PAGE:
Staring Me Down

by Sarah Montgomery

When I’m eighteen I’m going to find my real family,
my sister says, brown eyes boring straight into mine,
like they did when she got her driver’s license
and said she’d use the car our parents bought her
to drive away from us when she wanted;
like when she was sent home from middle school
for getting high and fighting in the bathroom.

She came with a twin brother and a trash bag of clothes,
a warning from the social worker: detached, high-risk.
She also brought a photo album from three months
with the foster family who decided not to keep her.
When she is angry or irritable she sits where we all can see—
our parents, my biological sister, three other adopted siblings,
her disinterested twin—and narrates her life before us.

She holds the album like a children’s book,
stares at us instead of the photos she has memorized.
Look how pretty my foster mom is she croons
on our mother’s birthday. My foster father is so funny she spits
after a fight with our dad. My foster sisters can French braid.
She has held this album at two, five, twelve, sixteen,
staring me down like when I drove her to elementary school,
watched her turn her back and walk into the crowd;
or the day she arrived and punched thirteen-year-old me,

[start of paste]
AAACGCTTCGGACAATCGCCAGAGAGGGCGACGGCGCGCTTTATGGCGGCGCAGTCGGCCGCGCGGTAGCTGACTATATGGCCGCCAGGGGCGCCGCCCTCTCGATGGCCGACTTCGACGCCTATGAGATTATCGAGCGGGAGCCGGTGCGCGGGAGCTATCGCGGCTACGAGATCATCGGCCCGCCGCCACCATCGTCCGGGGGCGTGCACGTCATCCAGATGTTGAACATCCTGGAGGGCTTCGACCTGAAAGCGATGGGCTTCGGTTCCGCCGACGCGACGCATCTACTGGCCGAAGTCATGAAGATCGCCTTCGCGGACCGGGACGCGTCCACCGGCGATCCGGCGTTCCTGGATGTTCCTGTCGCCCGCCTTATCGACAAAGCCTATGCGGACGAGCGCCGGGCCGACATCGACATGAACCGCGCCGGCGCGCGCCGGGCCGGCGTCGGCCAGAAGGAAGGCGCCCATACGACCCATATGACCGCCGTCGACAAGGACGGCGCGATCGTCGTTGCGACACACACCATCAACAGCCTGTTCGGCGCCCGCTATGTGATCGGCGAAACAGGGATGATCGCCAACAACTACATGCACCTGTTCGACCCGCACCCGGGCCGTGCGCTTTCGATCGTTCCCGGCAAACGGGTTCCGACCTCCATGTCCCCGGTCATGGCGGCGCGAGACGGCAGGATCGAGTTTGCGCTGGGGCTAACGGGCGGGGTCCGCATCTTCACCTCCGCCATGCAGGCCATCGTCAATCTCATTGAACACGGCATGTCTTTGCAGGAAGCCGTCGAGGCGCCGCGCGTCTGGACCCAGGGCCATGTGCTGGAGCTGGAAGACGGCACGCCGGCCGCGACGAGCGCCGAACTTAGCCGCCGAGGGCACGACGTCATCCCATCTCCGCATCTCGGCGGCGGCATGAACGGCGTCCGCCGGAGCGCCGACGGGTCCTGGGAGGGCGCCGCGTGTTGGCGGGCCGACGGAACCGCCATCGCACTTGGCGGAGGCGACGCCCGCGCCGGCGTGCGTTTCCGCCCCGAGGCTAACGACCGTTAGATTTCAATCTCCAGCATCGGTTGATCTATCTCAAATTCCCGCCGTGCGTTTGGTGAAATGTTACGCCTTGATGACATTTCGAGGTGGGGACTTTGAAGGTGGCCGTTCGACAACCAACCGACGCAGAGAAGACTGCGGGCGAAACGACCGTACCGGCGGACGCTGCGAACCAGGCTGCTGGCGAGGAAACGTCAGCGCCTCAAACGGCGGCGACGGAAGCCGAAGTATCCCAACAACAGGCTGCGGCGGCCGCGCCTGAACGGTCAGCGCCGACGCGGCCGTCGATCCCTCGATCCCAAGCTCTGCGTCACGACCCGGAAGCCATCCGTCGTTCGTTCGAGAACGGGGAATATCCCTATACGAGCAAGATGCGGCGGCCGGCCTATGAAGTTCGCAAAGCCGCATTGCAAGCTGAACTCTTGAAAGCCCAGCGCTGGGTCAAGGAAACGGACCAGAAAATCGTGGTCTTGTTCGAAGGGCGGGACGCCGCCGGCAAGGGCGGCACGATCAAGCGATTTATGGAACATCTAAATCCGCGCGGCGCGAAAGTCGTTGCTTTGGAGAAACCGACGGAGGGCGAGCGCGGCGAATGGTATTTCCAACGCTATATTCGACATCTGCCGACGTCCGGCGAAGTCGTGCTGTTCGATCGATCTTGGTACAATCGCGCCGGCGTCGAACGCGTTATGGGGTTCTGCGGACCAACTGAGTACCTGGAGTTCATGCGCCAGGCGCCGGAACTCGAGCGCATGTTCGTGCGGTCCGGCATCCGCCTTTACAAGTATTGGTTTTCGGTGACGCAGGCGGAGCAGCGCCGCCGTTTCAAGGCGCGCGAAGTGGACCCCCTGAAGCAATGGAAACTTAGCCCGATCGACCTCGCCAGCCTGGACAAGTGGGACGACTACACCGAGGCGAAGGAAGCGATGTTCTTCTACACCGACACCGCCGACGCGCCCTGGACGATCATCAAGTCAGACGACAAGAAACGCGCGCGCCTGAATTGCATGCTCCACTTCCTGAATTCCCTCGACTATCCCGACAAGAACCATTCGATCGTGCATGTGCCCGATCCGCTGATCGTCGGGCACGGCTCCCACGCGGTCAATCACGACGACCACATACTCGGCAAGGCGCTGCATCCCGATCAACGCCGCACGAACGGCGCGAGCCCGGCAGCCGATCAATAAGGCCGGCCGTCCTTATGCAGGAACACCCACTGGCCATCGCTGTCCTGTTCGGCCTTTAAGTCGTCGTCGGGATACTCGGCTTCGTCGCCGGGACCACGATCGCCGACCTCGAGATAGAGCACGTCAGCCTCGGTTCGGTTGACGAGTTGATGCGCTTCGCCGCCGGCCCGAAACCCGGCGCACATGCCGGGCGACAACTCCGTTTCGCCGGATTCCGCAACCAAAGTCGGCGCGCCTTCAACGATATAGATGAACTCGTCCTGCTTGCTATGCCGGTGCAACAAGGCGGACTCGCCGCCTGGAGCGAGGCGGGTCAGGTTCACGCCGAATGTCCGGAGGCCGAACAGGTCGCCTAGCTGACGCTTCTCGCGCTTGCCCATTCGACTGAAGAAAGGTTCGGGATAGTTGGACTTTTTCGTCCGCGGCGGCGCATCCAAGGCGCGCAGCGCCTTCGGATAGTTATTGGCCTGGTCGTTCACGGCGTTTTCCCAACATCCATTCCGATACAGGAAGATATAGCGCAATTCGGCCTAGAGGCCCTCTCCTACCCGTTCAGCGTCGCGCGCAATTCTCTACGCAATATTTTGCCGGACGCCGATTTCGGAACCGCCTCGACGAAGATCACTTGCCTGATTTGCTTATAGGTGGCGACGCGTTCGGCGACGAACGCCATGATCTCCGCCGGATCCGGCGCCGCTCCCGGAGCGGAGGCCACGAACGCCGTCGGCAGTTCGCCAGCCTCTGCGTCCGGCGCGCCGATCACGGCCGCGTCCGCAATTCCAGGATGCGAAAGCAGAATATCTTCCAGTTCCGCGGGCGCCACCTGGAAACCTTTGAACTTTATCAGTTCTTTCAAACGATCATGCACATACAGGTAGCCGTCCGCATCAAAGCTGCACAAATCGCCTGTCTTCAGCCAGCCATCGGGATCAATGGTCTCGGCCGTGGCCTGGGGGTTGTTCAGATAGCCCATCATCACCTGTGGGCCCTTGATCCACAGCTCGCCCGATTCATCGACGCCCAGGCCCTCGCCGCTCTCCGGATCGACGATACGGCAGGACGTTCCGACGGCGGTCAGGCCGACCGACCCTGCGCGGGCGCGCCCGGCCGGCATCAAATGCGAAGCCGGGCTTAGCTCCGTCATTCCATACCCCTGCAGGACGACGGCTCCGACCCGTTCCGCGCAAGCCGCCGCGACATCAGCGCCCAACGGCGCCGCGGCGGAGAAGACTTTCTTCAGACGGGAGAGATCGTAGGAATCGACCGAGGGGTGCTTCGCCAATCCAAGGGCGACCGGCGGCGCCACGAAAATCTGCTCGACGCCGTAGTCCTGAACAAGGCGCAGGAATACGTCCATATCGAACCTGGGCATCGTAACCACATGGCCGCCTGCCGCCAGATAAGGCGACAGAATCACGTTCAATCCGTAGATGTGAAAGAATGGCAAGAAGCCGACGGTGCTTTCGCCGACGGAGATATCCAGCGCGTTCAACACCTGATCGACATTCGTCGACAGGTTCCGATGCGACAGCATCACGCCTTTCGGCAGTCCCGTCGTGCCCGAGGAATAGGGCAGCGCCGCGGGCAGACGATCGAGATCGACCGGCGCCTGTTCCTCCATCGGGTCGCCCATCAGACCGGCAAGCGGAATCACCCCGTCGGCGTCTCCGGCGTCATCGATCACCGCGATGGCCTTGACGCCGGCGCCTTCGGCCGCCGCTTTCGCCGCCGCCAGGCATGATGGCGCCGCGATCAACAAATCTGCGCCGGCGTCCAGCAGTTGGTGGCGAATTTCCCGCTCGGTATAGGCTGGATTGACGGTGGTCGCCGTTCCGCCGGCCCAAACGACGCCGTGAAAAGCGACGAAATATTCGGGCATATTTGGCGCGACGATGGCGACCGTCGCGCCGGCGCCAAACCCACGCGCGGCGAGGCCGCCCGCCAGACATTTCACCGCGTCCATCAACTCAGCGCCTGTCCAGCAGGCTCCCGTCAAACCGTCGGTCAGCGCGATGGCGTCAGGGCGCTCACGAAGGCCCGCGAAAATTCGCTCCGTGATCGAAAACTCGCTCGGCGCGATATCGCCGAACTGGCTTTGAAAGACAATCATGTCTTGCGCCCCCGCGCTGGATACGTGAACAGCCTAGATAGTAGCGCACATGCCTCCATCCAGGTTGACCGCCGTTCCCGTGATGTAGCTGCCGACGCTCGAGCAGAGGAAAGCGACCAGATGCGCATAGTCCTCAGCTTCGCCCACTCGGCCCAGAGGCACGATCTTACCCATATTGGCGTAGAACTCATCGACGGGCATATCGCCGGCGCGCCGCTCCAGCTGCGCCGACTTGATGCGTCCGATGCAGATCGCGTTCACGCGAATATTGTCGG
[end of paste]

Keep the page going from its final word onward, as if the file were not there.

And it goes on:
my new sister fierce and unafraid at two years old.

When I’m eighteen I’m going to find my real family,
my sister repeats after I fly 1,700 miles home for her birthday.
Next year I’m going to leave she smiles into her cake.
Perhaps later she’ll pull out that photo album of that family,
the one she lived with fifteen years ago, the one she returns to
again and again, current photos hidden away along with a photo
of her real family—her birth mother, she and her twin,
more biological siblings perched in their mother’s arms,
matching red shirts bright against the soft trees of the park,
each of them stiff, staring directly into the camera.

Sarah Fawn Montgomery holds an MFA in creative nonfiction from California State University-Fresno, and is currently a PhD candidate in creative writing at the University of Nebraska-Lincoln, where has served as Prairie Schooner’s Senior Nonfiction Reader for several years. Her work has been listed as notable in Best American Essays and her poetry and prose have appeared or are forthcoming in various magazines including Crab Orchard Review, DIAGRAM, Fugue, Georgetown Review, The Los Angeles Review, North Dakota Quarterly, The Pinch, Puerto del Sol and others.